Seek High Court's take on protests, lobby group told

Doctors and other health workers camp outside Parliament on April 9, 2024, seeking redress from legislatures during a protest over their CBA stand-off. [Boniface Okendo, Standard]

The Supreme Court has directed Kituo cha Sheria to seek the opinion of the High Court on how protests should be conducted in the country.

In an April 12 judgment, the highest court in the land said it is limited to what cases it can hear and determine while the High Court has unlimited jurisdiction on criminal and civil proceedings.

The judgment was delivered by Deputy Chief Justice Philomena Mwilu, Justices Smokin Wanjala, Isaac Lenaola, Njoki Ngung’u and Mohamed Ibrahim. “We cannot assume jurisdiction where it is not expressly conferred,” they said.

Representing Kituo cha Sheria, lawyers John Khaminwa and John Mwariri had sought an advisory opinion of the court on whether there was a limitation of rights regarding protests and under what circumstances it can happen.

They also wanted the court to advise if the state can interfere in the right to freedom of assembly and who should be held liable for losses and property damage during protests.

The lawyers also wanted the court to find whether interference by police during protests led to the destruction of property, injuries and death.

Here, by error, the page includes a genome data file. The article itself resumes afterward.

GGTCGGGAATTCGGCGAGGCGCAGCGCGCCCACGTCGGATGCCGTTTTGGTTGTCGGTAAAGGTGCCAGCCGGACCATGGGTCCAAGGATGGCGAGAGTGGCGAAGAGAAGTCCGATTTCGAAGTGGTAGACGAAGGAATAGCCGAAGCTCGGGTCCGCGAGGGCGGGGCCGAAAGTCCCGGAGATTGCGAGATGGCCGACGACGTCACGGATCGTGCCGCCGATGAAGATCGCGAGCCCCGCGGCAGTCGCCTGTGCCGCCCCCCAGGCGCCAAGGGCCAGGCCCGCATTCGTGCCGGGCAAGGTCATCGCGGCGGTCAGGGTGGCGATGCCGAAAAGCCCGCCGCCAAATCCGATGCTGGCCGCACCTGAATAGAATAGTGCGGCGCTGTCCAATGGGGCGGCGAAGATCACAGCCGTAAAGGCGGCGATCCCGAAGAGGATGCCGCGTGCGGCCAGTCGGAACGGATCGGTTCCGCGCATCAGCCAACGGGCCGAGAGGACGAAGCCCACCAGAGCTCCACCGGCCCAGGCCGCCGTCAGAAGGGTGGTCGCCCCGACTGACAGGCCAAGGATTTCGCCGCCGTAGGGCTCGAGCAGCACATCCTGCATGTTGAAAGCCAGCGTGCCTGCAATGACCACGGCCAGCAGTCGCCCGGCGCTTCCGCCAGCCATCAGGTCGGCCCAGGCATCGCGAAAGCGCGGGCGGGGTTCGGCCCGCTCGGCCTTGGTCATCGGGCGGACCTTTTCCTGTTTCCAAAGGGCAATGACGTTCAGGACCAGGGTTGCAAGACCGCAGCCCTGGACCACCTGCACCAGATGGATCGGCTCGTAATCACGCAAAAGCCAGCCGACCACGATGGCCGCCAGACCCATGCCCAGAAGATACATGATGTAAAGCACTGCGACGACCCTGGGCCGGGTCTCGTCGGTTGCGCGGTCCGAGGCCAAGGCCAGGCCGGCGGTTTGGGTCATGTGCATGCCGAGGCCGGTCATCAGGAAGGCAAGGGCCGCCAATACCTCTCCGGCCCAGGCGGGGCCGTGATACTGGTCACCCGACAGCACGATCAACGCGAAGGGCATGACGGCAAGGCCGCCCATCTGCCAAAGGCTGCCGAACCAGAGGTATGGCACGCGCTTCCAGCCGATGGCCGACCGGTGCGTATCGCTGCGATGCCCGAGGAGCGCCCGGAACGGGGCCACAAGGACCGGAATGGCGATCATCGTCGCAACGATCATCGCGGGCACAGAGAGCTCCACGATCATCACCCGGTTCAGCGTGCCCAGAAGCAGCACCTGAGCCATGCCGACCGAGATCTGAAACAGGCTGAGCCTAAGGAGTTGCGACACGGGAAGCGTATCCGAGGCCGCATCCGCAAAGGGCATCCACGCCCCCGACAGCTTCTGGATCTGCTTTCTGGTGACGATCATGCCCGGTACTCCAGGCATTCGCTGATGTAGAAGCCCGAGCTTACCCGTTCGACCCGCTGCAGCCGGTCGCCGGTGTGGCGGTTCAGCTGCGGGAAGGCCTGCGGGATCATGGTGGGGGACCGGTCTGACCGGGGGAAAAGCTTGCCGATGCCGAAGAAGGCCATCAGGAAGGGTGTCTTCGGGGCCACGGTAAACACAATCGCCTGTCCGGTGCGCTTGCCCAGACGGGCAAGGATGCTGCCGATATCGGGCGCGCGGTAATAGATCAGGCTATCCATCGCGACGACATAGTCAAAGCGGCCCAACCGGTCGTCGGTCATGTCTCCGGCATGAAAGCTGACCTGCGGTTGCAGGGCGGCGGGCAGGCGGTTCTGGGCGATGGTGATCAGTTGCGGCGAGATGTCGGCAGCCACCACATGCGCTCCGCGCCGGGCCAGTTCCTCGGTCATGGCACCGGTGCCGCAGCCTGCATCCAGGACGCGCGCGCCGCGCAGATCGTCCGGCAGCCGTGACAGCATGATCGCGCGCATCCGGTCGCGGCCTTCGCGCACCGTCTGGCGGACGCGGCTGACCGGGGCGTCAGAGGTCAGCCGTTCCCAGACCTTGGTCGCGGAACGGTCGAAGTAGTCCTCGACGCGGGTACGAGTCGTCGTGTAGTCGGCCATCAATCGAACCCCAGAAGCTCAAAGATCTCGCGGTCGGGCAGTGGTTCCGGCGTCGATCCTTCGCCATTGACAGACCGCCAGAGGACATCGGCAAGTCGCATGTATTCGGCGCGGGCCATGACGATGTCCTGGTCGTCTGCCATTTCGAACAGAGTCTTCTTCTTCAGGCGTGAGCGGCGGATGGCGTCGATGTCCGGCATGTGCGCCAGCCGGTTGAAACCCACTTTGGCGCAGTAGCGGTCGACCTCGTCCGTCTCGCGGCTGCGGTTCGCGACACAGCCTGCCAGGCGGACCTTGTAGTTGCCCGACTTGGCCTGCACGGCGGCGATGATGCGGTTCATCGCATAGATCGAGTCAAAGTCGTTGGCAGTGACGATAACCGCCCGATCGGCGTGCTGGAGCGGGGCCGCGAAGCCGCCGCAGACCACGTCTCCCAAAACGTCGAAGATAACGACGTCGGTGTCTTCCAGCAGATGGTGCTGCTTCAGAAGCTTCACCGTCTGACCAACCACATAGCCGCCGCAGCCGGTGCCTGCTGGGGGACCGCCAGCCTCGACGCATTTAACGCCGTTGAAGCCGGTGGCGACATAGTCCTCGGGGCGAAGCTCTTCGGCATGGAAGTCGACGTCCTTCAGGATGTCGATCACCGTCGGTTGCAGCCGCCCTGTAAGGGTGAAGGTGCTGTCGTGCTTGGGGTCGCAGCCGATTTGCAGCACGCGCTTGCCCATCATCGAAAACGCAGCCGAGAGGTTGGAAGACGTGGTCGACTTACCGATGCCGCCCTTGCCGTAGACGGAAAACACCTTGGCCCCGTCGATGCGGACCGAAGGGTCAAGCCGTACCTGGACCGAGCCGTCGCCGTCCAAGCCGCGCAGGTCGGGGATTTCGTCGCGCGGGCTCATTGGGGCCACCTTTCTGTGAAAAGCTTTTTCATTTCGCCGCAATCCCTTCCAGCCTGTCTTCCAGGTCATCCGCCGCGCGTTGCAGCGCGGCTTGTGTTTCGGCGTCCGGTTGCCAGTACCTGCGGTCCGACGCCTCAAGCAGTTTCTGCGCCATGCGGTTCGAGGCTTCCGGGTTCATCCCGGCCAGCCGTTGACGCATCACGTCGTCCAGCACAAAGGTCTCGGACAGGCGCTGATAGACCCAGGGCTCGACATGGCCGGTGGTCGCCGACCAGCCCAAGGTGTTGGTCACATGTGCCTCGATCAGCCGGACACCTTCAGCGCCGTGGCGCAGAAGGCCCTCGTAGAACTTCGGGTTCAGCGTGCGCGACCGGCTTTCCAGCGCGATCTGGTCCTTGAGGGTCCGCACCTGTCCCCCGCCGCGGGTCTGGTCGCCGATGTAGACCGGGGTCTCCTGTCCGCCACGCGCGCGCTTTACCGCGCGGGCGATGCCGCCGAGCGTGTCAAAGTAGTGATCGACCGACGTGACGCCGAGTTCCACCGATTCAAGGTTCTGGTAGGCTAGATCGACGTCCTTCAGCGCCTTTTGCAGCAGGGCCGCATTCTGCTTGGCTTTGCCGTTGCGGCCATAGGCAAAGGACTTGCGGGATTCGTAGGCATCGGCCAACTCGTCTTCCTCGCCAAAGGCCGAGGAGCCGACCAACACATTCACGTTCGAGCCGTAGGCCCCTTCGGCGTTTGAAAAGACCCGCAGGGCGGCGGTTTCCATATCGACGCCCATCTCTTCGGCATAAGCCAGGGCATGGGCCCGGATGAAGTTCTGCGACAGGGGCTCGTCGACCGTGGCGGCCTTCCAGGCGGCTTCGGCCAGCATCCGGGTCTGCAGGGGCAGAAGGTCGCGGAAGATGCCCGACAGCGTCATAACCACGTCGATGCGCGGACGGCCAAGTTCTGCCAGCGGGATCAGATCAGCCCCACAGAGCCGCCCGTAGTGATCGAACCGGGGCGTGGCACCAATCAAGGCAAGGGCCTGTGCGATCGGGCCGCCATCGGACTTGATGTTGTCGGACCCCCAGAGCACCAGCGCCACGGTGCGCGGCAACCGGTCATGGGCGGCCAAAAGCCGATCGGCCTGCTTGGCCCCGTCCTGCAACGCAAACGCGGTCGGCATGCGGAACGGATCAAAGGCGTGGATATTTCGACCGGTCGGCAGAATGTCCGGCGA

Reasonable restrictions

Dr Khaminwa and Mariri sought to have the five judges say whether there is a need for reasonable restrictions to protect public safety, national security, public order or the rights and freedoms of others and if there is a need to balance the interest of protestors and the interest of the public.

Among the other issues raised for the court to determine were whether protesters’ rights could be enjoyed at the expense of others, if the violence, destruction of property and disruption of public order can lead to legal consequences, and whether protestors can sue if their right to take part in a demonstration was violated.

State Counsel Emmanuel Bitta opposed the application saying that the lobby group could not file the case because it is an NGO and not a state organ, national or county governments as provided for in Article 163 (6).

Khaminwa, on his part, argued that the NGO was relying on the people and it was before the court as a person under the umbrella of a state organ and the two tiers of government.

He said his client’s application stemmed from allegations of human rights violations, destruction of property and crimes which could not be ignored.

The judges, however, agreed with Bitta saying they could not offer advice on the matter.

“The only parties that can apply for an opinion are the three, a state organ, county government and the national government,” the judges said.